Exclusive: Writer Alex Garland Discusses Dredd 3D, the Future of the 28 Days Later Franchise and More - Dread Central
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Exclusive: Writer Alex Garland Discusses Dredd 3D, the Future of the 28 Days Later Franchise and More

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This Friday, September 21st, Lionsgate is set to release Pete Travis’ face-smashingly fun Dredd (review) in theaters everywhere, reintroducing the iconic character in a far more befitting manner than a certain Sly Stallone flick did back in 1995.

Tasked with the mighty duty of serving justice to the original Judge Dredd character (who was first introduced to back in the 2000 A.D. comic series some 35 years ago now) was screenwriter Alex Garland, whose previous writing credits include films like 28 Days Later, Sunshine and the indie drama Never Let Me Go.

Recently Dread Central had the opportunity to chat briefly with Garland about his experiences working on Dredd 3D, his thoughts on collaborating with star Karl Urban and why fans shouldn’t get their hopes up for another 28 Weeks… flick anytime soon.

Check out our exclusive interview with Garland below, and look for Dredd 3D in theaters everywhere this Friday!

Related Story: Exclusive: Karl Urban Talks Cutting His Own Dialogue, the Future and More for Dredd 3D

Dread Central: Can you start off talking about how you got involved with Dredd 3D and what approach you took when adapting the stories from the comic series? Did you reach out to the Dredd creators when you were working on the script?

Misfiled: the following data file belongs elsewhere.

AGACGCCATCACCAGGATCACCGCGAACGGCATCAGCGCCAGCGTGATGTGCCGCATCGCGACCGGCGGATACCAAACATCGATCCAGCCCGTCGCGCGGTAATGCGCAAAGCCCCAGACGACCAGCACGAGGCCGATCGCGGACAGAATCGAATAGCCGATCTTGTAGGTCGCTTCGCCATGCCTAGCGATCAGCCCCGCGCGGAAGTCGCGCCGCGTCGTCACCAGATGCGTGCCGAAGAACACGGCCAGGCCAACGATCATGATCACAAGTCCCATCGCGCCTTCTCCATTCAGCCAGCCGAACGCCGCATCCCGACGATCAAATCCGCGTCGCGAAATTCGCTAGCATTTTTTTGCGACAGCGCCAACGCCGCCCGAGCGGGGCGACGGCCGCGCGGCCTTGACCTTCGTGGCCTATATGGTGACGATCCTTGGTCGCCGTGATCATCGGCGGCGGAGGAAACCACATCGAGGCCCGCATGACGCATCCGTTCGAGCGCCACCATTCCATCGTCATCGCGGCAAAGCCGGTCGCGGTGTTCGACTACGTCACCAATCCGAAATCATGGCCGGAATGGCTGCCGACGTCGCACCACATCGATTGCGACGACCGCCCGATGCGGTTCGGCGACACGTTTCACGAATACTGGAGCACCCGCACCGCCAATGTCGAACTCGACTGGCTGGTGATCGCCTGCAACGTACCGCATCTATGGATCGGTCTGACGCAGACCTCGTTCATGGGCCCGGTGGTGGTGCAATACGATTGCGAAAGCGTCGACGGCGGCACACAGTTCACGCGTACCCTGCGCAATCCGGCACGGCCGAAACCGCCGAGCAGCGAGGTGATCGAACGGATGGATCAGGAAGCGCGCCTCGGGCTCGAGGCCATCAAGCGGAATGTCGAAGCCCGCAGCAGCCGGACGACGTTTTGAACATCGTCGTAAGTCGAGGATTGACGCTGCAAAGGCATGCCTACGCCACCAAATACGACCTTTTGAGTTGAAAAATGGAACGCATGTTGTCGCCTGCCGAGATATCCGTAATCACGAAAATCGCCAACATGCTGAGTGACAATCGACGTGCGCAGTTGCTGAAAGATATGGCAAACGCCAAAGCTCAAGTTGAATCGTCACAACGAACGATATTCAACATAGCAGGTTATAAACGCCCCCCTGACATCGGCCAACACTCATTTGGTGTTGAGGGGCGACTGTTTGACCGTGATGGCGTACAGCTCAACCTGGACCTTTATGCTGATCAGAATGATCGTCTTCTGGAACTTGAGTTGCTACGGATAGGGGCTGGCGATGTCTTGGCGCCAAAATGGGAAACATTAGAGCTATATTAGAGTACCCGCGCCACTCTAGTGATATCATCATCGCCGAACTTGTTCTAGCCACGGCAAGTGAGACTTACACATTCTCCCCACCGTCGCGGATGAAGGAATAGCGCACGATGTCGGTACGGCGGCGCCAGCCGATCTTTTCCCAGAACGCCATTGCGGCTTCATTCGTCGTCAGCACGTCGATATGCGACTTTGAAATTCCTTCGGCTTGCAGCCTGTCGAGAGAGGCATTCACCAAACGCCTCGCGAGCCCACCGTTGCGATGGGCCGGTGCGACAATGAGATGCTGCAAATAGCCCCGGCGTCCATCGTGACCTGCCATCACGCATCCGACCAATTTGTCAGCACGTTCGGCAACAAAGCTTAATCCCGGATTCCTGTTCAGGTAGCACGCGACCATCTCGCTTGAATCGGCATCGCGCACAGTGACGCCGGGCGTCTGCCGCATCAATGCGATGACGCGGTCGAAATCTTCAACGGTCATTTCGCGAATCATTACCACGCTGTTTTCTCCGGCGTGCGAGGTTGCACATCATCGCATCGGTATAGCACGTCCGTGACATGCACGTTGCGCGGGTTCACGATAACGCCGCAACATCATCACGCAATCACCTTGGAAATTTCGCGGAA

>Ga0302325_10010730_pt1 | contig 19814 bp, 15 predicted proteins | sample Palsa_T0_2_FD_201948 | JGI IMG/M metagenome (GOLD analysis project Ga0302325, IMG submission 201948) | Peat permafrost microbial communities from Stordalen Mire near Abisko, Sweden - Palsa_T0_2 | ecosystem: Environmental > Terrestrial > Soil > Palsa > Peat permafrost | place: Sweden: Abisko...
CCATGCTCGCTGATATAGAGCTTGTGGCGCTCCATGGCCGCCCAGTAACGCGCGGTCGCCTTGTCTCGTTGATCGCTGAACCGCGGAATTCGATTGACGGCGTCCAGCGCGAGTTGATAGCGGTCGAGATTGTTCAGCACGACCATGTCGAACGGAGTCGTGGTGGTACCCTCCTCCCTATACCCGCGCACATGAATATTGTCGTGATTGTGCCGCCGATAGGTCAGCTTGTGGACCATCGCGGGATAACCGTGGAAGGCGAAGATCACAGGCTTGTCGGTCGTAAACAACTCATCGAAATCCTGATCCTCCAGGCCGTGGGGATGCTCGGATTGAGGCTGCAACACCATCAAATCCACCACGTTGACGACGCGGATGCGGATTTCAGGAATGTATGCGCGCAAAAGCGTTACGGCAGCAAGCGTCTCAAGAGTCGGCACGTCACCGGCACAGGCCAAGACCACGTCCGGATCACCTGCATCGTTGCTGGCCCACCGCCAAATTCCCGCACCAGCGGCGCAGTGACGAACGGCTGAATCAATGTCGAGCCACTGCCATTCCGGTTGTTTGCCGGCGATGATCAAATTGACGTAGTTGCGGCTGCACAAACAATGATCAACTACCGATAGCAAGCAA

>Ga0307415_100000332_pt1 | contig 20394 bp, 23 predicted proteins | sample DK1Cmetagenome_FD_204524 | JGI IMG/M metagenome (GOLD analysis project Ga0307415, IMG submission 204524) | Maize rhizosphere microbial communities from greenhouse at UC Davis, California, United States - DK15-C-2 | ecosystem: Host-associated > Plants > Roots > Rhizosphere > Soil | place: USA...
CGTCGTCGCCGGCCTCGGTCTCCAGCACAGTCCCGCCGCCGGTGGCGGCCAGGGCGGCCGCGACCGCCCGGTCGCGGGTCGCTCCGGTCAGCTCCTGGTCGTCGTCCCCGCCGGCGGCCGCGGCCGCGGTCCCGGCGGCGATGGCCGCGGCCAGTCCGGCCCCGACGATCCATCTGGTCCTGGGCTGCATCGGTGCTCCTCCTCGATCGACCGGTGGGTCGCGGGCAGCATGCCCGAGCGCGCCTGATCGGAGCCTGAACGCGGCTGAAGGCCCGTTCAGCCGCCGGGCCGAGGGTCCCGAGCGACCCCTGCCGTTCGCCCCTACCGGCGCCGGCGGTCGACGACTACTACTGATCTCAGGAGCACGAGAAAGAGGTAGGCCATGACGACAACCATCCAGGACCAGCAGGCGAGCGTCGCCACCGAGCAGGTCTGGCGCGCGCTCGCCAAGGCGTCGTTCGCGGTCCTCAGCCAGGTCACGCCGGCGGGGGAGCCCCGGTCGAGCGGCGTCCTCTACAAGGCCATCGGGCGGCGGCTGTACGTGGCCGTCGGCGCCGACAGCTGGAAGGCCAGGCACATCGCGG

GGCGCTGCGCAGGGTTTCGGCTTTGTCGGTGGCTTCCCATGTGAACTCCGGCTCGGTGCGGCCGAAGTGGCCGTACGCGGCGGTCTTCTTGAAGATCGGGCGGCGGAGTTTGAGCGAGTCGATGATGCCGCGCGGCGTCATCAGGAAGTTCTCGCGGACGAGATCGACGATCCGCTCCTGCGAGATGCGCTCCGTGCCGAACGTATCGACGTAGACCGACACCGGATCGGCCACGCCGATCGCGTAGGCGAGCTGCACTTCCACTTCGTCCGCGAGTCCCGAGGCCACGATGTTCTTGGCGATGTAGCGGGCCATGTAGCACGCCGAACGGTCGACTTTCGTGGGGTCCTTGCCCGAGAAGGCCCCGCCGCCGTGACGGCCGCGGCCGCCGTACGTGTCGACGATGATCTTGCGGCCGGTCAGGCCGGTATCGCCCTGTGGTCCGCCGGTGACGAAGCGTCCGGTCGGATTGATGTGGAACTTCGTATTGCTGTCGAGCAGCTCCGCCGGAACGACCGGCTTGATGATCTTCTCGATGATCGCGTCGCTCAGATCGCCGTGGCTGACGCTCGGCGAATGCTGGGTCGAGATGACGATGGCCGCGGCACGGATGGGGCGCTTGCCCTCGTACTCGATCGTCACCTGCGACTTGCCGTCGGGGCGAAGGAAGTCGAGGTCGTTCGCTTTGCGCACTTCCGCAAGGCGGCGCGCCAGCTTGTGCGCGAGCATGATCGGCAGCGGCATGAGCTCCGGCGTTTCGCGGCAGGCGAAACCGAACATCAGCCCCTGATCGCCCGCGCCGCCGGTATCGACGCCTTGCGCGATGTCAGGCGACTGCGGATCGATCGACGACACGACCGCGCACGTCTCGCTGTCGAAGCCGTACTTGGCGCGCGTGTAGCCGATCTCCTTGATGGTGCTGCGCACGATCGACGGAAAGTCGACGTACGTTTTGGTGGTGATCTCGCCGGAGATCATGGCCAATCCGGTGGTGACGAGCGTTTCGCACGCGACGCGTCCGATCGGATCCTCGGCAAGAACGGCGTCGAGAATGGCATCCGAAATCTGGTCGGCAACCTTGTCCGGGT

Alex Garland: I originally came onto the project through the producers, Andrew McDonald and Allon Reich, who I worked alongside with at the start about what they wanted to do with this character, how we could make the fact that we didn’t have a $200 million budget work to our advantage, what Dredd’s story should be- some initial preparation and things of that sort.

Thankfully, I had been reading the comics since I was a kid so I knew I could handle the character, but I knew that I couldn’t go forward without talking to one of the men behind the character so I contacted John Wagner and brought him in to work on the script. Not as someone who would give character notes, but I wanted him to actually work on the film as a part of the team because I knew his involvement was essential to getting this world and getting Dredd right.

Dread Central: When you were working on the script, what kind of details did you always have to keep in the back of your mind that you knew were essential to the character of Judge Dredd?